We are hosting a party Friday night as well. I say party, but since everyone shot down all my great ideas–bouncy castle, Sumo wrestler outfits/matches, Andrew WK karaoke battles–I’m not sure how much of a party it’ll be, but it’ll be fun…because when it’s time to party we will always party hard!
Yeah, I went there.
In addition, we will be doing a special pre-release of our upcoming collection, Beautiful Sorrows, by Mercedes M. Yardley. Own it weeks before its official release. We’ll have fifty paperback copies available (there will also be a limited edition hardcover release) at a special discount price. Mercedes will gladly autograph your copy. She’ll be doing a reading from the book as well.
For more info, click here. Preorders for the official paperback and hardcover release will go up later today and tomorrow. If you have any questions, please let us know.
Hope to see you there!
Some staff news, ya’ll! Cue banjo!
This coming October, if not sooner, Apex Publications is set to release Appalachian Undead, a new anthology dedicated to the walking dead. I contributed a quirky tale called “Long Days to Come.”
[ click for full image ]
The brilliant artwork was created by Cortney Skinner. Quite a lineup, too: Elizabeth Massie, Jonathan Maberry, Tim Waggoner, S. Clayton Rhodes*, Maurice Broaddus, Bev Vincent, Tim Lebbon, Steve Rasnic Tem, John Skipp* & Dori Miller, and Gary A. Braunbeck, to name a few more than a few.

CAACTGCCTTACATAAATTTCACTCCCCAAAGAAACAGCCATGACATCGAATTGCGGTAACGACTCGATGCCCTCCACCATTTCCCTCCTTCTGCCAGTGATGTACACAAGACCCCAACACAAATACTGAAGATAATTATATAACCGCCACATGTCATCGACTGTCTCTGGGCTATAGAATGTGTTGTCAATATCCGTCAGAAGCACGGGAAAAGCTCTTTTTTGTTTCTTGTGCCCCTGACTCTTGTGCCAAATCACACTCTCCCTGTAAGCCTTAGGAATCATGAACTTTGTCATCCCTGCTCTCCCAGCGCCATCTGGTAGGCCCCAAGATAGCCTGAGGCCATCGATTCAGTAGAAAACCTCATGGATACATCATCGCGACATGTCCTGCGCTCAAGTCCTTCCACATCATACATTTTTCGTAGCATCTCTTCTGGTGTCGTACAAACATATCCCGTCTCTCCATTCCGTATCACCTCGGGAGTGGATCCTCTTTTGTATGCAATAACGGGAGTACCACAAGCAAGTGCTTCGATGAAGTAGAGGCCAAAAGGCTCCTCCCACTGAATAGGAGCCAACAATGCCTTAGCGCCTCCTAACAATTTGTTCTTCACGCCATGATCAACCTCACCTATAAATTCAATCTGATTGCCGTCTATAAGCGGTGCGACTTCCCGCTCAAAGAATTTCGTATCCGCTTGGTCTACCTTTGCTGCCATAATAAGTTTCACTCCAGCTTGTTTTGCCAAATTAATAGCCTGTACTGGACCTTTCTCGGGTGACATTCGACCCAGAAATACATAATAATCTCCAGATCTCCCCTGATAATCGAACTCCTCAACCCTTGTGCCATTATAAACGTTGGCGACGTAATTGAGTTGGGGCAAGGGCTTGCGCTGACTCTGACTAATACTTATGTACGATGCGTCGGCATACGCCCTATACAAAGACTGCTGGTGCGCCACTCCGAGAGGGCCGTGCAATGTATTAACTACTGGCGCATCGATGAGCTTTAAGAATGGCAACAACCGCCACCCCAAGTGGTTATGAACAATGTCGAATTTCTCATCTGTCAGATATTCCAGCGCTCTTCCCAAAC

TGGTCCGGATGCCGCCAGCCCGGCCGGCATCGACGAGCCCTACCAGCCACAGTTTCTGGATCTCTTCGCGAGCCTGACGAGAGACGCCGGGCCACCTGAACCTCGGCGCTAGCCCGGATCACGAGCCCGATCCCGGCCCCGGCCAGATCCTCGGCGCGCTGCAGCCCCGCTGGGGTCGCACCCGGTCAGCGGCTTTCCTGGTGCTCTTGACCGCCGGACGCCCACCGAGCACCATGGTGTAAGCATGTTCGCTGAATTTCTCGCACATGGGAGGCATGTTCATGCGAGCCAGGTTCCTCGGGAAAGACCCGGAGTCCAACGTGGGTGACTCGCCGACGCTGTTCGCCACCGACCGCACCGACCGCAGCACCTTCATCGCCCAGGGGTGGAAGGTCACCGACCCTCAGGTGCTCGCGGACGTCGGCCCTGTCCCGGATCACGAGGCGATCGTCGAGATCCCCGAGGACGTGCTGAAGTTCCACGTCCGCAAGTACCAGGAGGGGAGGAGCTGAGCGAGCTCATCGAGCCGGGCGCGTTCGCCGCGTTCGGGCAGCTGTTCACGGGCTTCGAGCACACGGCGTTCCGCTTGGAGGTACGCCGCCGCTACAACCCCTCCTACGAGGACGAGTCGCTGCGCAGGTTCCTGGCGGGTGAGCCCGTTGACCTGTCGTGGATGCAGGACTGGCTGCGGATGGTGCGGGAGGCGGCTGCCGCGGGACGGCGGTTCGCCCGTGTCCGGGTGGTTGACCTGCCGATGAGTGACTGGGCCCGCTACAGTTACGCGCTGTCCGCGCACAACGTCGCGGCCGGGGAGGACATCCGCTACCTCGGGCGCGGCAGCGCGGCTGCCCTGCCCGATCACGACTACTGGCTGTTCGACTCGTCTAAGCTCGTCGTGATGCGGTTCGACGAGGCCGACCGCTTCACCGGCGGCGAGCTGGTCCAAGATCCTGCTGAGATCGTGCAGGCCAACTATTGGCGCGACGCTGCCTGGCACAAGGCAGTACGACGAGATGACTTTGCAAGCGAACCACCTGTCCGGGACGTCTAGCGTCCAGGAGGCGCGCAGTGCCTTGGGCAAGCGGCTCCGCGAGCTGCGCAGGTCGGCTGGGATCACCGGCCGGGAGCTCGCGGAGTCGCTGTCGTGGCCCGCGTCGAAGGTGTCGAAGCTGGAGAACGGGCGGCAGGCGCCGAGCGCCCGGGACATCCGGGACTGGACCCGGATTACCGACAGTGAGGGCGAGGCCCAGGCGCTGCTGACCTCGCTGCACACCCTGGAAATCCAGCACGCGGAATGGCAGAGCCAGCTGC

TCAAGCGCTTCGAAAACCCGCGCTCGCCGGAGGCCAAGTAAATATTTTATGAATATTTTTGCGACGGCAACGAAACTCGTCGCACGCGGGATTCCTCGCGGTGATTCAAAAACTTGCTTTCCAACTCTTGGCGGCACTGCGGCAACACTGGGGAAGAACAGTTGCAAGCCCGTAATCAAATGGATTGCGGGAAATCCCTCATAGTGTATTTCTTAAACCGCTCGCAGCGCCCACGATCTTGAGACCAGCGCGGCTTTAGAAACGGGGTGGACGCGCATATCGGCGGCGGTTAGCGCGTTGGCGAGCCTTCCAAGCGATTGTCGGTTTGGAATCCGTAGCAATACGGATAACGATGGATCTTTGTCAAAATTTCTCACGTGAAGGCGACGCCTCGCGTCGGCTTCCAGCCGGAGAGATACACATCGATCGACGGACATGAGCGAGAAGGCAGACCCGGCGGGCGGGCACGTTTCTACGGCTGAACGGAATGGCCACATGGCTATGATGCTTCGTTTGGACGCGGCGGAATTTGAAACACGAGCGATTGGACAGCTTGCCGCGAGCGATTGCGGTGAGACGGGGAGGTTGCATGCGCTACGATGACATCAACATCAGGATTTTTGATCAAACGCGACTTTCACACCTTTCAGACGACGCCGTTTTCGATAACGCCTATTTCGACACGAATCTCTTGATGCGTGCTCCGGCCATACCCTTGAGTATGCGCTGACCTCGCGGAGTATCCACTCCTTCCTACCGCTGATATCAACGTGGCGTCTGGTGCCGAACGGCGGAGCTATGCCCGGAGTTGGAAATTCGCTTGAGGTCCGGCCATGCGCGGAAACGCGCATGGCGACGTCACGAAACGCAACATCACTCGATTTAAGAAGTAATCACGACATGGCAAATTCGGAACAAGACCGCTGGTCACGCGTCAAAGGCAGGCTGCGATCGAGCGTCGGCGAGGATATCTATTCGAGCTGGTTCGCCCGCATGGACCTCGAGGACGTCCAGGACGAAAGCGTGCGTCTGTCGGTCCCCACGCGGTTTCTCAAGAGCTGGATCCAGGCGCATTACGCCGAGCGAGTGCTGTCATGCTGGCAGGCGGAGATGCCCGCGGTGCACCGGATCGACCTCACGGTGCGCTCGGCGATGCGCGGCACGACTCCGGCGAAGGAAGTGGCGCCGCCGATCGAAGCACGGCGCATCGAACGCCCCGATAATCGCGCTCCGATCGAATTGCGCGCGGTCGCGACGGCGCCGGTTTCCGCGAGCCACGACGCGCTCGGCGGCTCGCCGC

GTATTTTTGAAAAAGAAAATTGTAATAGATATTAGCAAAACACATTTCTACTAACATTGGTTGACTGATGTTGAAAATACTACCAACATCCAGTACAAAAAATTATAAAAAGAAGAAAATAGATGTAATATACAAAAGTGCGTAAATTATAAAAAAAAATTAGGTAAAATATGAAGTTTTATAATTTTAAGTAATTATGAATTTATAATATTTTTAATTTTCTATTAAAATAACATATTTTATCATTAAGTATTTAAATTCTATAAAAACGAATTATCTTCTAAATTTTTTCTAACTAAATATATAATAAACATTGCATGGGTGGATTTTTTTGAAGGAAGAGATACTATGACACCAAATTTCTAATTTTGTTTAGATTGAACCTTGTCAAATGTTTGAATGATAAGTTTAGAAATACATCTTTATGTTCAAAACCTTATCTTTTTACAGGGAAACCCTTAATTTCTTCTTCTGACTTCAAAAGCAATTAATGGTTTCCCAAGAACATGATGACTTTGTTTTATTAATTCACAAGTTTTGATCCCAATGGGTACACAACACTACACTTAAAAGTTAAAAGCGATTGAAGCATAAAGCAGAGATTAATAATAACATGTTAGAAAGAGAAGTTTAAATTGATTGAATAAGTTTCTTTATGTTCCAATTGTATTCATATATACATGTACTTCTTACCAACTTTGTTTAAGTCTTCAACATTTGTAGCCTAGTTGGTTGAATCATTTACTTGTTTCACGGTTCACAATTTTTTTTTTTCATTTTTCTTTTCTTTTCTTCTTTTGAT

If you’d like to check out the full table of contents, click here.
You can also pre-order via the above link (and get 5% off if you tweet the link), but before you do, check out this groovy contest they’re running for those who do pre-order.
As always from Apex Publications, you can expect quality.
Not to be outdone, Mercedes and John each have stories—“Murder for Beginners” and “Intruder,” respectively—in Psychos: Serial Killers, Depraved Madmen, and the Criminally Insane, the latest slab—and I do mean slab; these things are massive—in an ongoing series edited by the inimitable John Skipp which has thus far included Zombies: Encounters with the Hungry Dead, Werewolves and Shapeshifters: Encounters with the Beasts Within, and Demons: Encounters with the Devil and His Minions, Fallen Angels, and the Possessed.
[ click for larger image ]
Psychos is due out in September via Black Dog & Leventhal, and features new and classic fiction from the likes of Ray Bradbury, Robert Bloch, Jack Ketchum, Joe R. Lansdale, Lawerence Block, Neil Gaiman, Leslianne Wilder*, Violet LeVoit, Weston Ochse*, Kathe Koja, and many more.
If you order now, Amazon has it for $10.07. That’s 608 pages for $10! No-brainer.